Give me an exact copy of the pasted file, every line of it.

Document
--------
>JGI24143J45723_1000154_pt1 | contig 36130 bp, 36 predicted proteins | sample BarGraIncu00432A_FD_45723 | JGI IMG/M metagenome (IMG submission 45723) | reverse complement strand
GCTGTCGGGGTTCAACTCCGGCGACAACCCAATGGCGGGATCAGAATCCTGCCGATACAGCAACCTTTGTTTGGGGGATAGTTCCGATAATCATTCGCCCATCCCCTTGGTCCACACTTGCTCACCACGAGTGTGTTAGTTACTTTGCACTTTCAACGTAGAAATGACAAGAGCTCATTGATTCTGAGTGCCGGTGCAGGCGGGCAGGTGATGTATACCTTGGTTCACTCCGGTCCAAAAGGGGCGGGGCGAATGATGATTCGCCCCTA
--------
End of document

>JGI24143J45723_1000154_pt1 | contig 36130 bp, 36 predicted proteins | sample BarGraIncu00432A_FD_45723 | JGI IMG/M metagenome (IMG submission 45723) | reverse complement strand
GCTGTCGGGGTTCAACTCCGGCGACAACCCAATGGCGGGATCAGAATCCTGCCGATACAGCAACCTTTGTTTGGGGGATAGTTCCGATAATCATTCGCCCATCCCCTTGGTCCACACTTGCTCACCACGAGTGTGTTAGTTACTTTGCACTTTCAACGTAGAAATGACAAGAGCTCATTGATTCTGAGTGCCGGTGCAGGCGGGCAGGTGATGTATACCTTGGTTCACTCCGGTCCAAAAGGGGCGGGGCGAATGATGATTCGCCCCTA